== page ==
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Posts Tagged ‘encrypted email’

HIPAA Email: Does it Require Encryption?

Tuesday, July 31st, 2018

HIPAA’s encryption requirements fall in a grey area. This is mainly due to two reasons:

  • encryption is required when ‘deemed appropriate’, which means email encryption is not absolutely necessary and ‘mutual consent’ can be used in place of encryption.
  • there are a number of ‘addressable requirements’ pertaining to the technical safeguards as far as ePHI encryption is concerned

What exactly is mutual consent?

Mutual consent refers to a mutual understanding between doctor and patient that email containing ePHI can be sent to patients’ email account without encryption. Patients should communicate their approval in writing after being informed of the security risks and understanding that a secure option is available. You must additionally maintain all records of mutual consent.

HIPAA Email Encryption

Mutual consent does not waive off other HIPAA-related requirements. You must still use HIPAA complaint systems, log and audit non-encryption choices, and back-up and archive all email communications sent insecurely, etc.

Encryption at rest is ‘addressable’

‘Addressable’ means that the safeguard should be implemented or an alternative to the safeguard that delivers the same results should be implemented. In the absence of both, you should document and justify why no action has been taken with regard to the safeguard.

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Best Practices for Minimizing the Impact of Social Engineering on Your Organization

Tuesday, June 26th, 2018

When many people think of cybercrime, they think of a bearded guy beating away at his keyboard in a dark room, searching for vulnerabilities in the network that can be exploited. While exploits are a big threat, the reality is that many attacks happen in smoother and more subtle ways. Why spend days slaving away to get in the backdoor, when you can just ask nicely to be let in through the front? This is the essence of social engineering.

social engineering impact

 

A social engineer uses a wide range of tactics to manipulate their victims into giving up whatever information they need. Imagine that someone with a police uniform knocks on your door and asks to have a word. They look authoritative, so you invite them in to sit down. They spend five minutes discussing crime in the neighborhood and on the way out, they secretly swipe the spare key. A few days later, you come back home to discover that all of your valuables are gone.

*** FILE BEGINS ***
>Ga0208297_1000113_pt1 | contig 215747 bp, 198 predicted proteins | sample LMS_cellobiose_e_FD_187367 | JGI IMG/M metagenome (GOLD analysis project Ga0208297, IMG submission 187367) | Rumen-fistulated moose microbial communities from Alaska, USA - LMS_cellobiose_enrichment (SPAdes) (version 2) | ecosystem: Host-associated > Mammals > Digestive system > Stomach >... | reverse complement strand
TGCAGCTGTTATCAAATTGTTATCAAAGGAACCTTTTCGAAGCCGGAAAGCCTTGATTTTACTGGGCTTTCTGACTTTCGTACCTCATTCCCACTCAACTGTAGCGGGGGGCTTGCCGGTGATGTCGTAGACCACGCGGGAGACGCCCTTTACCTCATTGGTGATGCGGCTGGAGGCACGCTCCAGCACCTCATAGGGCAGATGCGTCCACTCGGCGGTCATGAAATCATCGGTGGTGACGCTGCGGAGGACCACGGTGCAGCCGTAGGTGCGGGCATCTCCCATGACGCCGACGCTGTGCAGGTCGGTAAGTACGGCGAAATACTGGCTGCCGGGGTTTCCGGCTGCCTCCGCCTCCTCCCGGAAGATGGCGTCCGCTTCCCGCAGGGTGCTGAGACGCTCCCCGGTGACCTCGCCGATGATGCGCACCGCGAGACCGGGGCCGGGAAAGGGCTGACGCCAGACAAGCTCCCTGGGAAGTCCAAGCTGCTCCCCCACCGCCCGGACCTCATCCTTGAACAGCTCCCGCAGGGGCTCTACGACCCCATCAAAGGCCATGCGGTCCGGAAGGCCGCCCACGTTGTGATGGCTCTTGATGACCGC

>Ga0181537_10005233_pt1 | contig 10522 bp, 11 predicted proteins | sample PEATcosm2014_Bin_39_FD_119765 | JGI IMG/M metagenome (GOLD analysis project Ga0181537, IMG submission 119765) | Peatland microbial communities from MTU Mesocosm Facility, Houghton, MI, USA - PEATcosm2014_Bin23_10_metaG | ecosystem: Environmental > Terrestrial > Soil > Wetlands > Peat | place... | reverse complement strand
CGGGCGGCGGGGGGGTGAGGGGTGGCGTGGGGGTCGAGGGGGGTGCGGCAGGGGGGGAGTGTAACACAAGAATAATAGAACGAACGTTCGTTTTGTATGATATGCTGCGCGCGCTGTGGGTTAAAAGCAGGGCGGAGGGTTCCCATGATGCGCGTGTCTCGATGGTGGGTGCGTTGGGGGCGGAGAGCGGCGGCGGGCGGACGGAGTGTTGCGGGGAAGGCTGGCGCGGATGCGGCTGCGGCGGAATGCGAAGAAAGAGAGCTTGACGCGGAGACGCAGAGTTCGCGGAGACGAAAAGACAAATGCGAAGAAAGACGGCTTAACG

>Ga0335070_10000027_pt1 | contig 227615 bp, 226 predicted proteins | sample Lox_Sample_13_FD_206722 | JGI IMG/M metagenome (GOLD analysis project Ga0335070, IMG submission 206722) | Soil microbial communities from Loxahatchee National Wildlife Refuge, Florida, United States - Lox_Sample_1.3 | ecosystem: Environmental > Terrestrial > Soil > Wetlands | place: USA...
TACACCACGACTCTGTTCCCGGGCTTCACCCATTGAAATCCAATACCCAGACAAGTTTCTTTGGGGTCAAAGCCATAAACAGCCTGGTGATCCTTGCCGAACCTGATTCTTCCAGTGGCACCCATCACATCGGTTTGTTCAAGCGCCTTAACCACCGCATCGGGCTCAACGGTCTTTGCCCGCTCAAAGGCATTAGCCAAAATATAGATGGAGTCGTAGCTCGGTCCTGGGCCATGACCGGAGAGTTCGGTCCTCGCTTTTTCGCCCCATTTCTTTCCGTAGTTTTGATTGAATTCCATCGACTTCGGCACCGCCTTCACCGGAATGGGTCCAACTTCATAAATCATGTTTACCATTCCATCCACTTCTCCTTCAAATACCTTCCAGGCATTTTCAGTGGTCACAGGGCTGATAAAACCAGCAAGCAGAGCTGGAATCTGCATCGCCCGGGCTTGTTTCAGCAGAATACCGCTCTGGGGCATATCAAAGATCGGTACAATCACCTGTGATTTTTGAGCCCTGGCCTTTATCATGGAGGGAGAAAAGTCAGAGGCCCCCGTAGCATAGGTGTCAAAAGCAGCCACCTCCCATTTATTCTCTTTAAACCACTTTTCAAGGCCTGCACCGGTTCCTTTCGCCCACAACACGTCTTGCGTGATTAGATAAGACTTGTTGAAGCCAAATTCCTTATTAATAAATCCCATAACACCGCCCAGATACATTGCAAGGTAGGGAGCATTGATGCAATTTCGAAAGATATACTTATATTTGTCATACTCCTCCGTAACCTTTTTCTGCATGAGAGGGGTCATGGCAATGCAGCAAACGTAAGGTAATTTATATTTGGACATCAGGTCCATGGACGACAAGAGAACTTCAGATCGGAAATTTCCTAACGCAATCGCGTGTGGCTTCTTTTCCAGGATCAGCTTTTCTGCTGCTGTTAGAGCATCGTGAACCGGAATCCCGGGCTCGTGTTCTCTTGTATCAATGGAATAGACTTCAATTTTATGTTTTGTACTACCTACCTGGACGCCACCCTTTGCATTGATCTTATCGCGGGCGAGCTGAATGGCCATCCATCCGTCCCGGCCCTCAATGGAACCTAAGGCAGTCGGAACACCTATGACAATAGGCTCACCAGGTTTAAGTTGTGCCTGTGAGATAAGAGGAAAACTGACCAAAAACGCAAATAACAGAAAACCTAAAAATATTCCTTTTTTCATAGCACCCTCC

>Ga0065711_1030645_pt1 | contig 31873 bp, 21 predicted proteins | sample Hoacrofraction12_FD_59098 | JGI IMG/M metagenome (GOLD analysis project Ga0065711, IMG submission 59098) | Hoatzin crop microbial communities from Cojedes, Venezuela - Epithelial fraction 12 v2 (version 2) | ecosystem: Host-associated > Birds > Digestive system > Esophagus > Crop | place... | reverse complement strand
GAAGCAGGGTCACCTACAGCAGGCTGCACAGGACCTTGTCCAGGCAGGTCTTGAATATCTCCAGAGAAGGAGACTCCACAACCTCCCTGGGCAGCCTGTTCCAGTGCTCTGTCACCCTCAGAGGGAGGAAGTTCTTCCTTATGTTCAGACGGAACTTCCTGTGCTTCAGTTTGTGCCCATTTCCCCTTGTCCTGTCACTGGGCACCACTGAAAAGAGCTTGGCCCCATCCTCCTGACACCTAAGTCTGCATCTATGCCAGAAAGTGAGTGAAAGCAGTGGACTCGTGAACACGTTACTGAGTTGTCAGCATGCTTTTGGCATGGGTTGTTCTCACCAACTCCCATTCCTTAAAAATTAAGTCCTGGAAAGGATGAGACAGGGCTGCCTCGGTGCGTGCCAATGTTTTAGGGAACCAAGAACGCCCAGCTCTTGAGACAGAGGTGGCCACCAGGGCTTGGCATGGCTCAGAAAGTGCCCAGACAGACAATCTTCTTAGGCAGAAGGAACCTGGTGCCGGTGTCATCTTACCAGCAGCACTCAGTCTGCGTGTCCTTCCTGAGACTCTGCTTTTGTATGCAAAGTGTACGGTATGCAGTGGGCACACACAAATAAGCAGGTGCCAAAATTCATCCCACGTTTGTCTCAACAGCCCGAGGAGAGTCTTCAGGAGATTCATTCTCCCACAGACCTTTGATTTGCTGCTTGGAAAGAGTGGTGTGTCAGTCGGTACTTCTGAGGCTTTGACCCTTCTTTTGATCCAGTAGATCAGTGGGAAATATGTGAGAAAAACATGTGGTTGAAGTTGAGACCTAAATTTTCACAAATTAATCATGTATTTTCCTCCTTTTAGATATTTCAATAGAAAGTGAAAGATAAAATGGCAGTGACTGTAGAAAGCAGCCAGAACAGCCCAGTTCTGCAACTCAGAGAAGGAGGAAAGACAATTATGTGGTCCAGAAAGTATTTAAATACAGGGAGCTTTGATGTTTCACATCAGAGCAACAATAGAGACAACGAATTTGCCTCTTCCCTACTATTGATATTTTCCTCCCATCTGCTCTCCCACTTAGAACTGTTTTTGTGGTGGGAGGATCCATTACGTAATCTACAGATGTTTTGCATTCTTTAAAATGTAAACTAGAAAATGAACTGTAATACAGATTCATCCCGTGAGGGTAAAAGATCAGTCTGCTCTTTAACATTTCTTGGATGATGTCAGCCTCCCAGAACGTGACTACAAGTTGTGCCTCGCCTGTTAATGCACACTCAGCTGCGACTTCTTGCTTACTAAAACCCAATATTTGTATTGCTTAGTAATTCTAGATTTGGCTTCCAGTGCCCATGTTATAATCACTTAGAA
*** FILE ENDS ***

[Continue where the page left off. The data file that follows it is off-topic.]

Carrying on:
In this case, the social engineer tricked their way into the home by using the authority of the police uniform, which many people respect or even fear. Most people won’t think to turn down a police officer’s requests, or to ask for further identification. The attacker took advantage of this to gain access to the house, where they could get what they wanted, the spare key.

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Opt-In Email Encryption is Too Risky for HIPAA Compliance

Tuesday, July 11th, 2017

A majority of companies and hospitals that offer email encryption for HIPAA compliance allow senders to “opt in” to encryption on a message-by-message basis.  E.g., if the sender “does nothing special” then the email will be sent in the normal/insecure manner of email in general.  If the sender explicitly checks a box or adds some special content to the body or subject of the message, then it will be encrypted and HIPAA compliant.

Opt-in encryption is desirable because it is “easy” … end users don’t want any extra work and don’t want encryption requirements to bog them down, especially if many of their messages do not contain PHI.  It is “good for usability” and thus easy to sell.

Cybersecurity opt-in email encryption

However, opt-in encryption is a very bad idea with the inception of the HIPAA Omnibus rule.  Opt-in encryption imposes a large amount of risk on an organization, which grows exponentially with the size of the organization.  Organizations are responsible for the mistakes and lapses of their employees; providing an encryption system where inattention can lead to a breach is something to be very wary of.

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